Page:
Labour has held on to Brent council after the borough’s voters went to the polls.
Labour has always traditionally held Brent, though resignations and controversy in recent years may have led to a more tricky election this time around.
But the party held on comfortably with 50 seats, while the Conservatives won five seats and the Liberal Democrats won three.
Find our coverage leading up to the election results below.
Across London, Labour will be hoping to capitalise on voter unease over issues such as partygate and the cost of living crisis.
But despite a strong showing for Labour in the 2018 election which saw the party take 60 of Brent council’s then 63 seats, a series of resignations and subsequent by-elections saw a significant share of votes swing to other parties.
Four by-elections took place in 2020 following the resignations of four Labour councillors – one of which occurred under controversial circumstances. One of the seats would be lost to the Liberal Democrats while the remaining three were retained, though Labour saw swings of between 12 and 25 per cent against it.
Other parties hoping to make ground in Brent this time round may try and capitalise on the council’s decision to increase council tax by 2.99 per cent. Along with the Mayor of London increasing his share of council tax, the average Band B bill will have increased by around £70 a year.
Sadiq Khan’s decision to expand the Ultra-Low Emission Zone to include parts of Brent may also factor into voters’ decisions when they head to the polls.
Brent London Borough Council has largely remained under Labour control since its formation in the mid-1960s. The Conservatives had a majority for one term from 1968 to 1971 and no party had a majority large enough to gain overall control on three separate occasions: from 1982 to 1986, 1990 to 1998 and 2006 to 2010.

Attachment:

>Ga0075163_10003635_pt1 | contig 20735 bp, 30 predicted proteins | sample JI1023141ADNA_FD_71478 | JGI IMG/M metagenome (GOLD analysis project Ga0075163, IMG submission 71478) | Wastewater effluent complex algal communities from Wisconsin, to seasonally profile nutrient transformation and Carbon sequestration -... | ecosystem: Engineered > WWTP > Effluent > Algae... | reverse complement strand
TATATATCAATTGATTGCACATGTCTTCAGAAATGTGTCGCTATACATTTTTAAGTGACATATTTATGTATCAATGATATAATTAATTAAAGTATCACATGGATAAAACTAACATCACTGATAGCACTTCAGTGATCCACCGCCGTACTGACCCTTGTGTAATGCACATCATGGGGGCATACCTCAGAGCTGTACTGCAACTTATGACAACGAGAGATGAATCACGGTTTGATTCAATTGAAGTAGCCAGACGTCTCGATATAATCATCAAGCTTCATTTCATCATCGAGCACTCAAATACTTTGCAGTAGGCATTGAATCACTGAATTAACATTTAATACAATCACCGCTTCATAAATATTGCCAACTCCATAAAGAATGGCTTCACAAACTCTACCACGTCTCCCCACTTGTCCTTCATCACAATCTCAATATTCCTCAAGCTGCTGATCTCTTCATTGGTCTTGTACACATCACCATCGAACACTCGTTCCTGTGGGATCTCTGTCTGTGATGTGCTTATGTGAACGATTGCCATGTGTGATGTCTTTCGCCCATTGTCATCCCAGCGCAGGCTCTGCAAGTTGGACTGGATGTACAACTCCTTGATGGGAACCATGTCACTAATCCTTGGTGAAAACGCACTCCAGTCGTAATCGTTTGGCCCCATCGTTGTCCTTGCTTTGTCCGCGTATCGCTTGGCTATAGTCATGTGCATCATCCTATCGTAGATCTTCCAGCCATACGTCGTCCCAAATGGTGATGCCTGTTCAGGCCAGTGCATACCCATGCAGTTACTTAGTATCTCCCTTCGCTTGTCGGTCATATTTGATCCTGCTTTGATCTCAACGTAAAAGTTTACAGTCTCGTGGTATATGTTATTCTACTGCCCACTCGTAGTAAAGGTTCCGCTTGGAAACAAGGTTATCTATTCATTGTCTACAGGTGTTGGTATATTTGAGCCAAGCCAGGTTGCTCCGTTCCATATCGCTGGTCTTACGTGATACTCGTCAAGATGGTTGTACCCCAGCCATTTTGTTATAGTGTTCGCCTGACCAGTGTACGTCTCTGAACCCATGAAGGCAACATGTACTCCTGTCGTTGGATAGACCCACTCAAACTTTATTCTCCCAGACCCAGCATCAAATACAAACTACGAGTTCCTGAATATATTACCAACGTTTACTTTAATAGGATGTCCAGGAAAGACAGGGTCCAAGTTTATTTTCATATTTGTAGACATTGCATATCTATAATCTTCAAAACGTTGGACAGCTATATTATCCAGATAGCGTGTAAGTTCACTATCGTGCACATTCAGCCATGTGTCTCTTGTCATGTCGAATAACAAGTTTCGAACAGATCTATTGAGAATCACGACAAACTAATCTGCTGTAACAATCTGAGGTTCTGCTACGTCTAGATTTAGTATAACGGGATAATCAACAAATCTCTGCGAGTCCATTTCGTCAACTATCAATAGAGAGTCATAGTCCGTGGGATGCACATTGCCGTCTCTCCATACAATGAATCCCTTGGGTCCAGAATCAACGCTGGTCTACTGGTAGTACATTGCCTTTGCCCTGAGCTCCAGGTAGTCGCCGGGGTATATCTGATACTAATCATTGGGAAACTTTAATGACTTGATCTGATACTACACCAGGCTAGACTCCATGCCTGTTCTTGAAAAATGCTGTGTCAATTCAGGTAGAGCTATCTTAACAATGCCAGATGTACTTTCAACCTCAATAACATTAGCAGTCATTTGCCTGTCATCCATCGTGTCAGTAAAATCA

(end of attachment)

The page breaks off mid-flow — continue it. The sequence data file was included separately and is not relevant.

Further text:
The borough was named London Borough of Culture in 2020, receiving a grant of £1.35 million from City Hall to deliver a year of cultural events and initiatives.
Labour has remained in control of the council since 2010, winning 60 seats in the 2018 election while the Conservatives won three. Labour’s overall share of the vote increased by nearly 11 per cent on the previous election while the Conservatives also saw a 1.9 per cent swing their way. The Lib Dems, Greens and UKIP all saw their vote share drop significantly.
Like many other boroughs in London, Brent was subject to a review by the Local Government Boundary Commission last year. As a result of that review, the number of wards in Brent will increase to 22 but the total number of seats on the council will be reduced to 57.
In late 2019, three Labour councillors from two wards all resigned within one week of each other, all of them citing personal reasons.
Just days after the third resignation, a fourth Labour councillor – solicitor James Allie – also resigned amid controversy that he had allegedly purchased a £500,000 house using money from the estate of a dead woman which he had been appointed executor of. Mr Allie was reportedly suspended from the party.
The by-elections for all four seats were held in January 2020. Mr Allie’s seat was lost to Liberal Democrat candidate Anton Georgiou, while Labour retained the other three albeit with reduced majorities.
In February 2022, Brent council agreed a 2.99 per cent increase to council tax bills – the maximum allowed by the Government before a referendum must be called.
Brent has a population of around 327,800 according to 2020 estimates from the Office for National Statistics.
The borough is home to one of the most ethnically diverse populations in the capital. City Hall estimated in 2020 that around 34 per cent of Brent’s population was Asian or British Asian. Black British, African and Caribbean residents make up 17 per cent of the population, while White minority groups make up 16 per cent. Brent’s White British population is estimated to be around 16 per cent.
The population of Brent is relatively young, with a median average age of 36, lower than the average for England which is 40.
Working aged people between 18 and 64 make up 63 per cent of Brent’s total population. Children aged 17 and younger make up 23.8 per cent, while those above retirement age represent 12.8 per cent.
According to Trust for London, the poverty rate in Brent is worse than average, with around 33 per cent of the population living in poverty. Child poverty is around 40 per cent. The unemployment rate in the borough is around 5.9 per cent which is considered average.